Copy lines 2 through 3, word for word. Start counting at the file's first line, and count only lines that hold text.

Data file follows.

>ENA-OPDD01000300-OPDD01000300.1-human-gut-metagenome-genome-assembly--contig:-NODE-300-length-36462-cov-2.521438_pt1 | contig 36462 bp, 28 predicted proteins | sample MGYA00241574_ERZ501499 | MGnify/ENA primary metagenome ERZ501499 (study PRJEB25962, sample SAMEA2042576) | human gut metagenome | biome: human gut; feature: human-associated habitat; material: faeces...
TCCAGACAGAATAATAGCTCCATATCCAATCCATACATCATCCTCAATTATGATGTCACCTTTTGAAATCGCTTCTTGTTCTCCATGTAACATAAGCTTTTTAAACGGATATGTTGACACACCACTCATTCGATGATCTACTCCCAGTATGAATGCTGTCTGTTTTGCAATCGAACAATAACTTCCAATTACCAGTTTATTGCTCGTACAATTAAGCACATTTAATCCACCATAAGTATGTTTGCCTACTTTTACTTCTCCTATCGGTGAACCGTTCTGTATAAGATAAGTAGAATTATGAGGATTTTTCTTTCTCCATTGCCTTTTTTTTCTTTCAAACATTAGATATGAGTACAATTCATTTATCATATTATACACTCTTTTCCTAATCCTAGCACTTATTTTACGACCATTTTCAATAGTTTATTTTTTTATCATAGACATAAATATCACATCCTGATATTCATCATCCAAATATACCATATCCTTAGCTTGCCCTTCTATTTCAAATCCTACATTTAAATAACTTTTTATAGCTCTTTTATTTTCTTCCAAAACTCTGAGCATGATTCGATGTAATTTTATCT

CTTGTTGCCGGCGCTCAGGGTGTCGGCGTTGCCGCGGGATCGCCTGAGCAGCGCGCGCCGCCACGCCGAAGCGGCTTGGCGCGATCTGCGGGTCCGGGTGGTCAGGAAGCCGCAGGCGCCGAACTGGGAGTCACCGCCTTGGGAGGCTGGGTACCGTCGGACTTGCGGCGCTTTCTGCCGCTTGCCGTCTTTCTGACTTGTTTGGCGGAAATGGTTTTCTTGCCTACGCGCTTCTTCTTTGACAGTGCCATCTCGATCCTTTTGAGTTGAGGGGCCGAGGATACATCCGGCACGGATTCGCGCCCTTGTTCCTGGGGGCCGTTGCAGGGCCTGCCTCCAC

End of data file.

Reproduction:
TCCAGACAGAATAATAGCTCCATATCCAATCCATACATCATCCTCAATTATGATGTCACCTTTTGAAATCGCTTCTTGTTCTCCATGTAACATAAGCTTTTTAAACGGATATGTTGACACACCACTCATTCGATGATCTACTCCCAGTATGAATGCTGTCTGTTTTGCAATCGAACAATAACTTCCAATTACCAGTTTATTGCTCGTACAATTAAGCACATTTAATCCACCATAAGTATGTTTGCCTACTTTTACTTCTCCTATCGGTGAACCGTTCTGTATAAGATAAGTAGAATTATGAGGATTTTTCTTTCTCCATTGCCTTTTTTTTCTTTCAAACATTAGATATGAGTACAATTCATTTATCATATTATACACTCTTTTCCTAATCCTAGCACTTATTTTACGACCATTTTCAATAGTTTATTTTTTTATCATAGACATAAATATCACATCCTGATATTCATCATCCAAATATACCATATCCTTAGCTTGCCCTTCTATTTCAAATCCTACATTTAAATAACTTTTTATAGCTCTTTTATTTTCTTCCAAAACTCTGAGCATGATTCGATGTAATTTTATCT

CTTGTTGCCGGCGCTCAGGGTGTCGGCGTTGCCGCGGGATCGCCTGAGCAGCGCGCGCCGCCACGCCGAAGCGGCTTGGCGCGATCTGCGGGTCCGGGTGGTCAGGAAGCCGCAGGCGCCGAACTGGGAGTCACCGCCTTGGGAGGCTGGGTACCGTCGGACTTGCGGCGCTTTCTGCCGCTTGCCGTCTTTCTGACTTGTTTGGCGGAAATGGTTTTCTTGCCTACGCGCTTCTTCTTTGACAGTGCCATCTCGATCCTTTTGAGTTGAGGGGCCGAGGATACATCCGGCACGGATTCGCGCCCTTGTTCCTGGGGGCCGTTGCAGGGCCTGCCTCCAC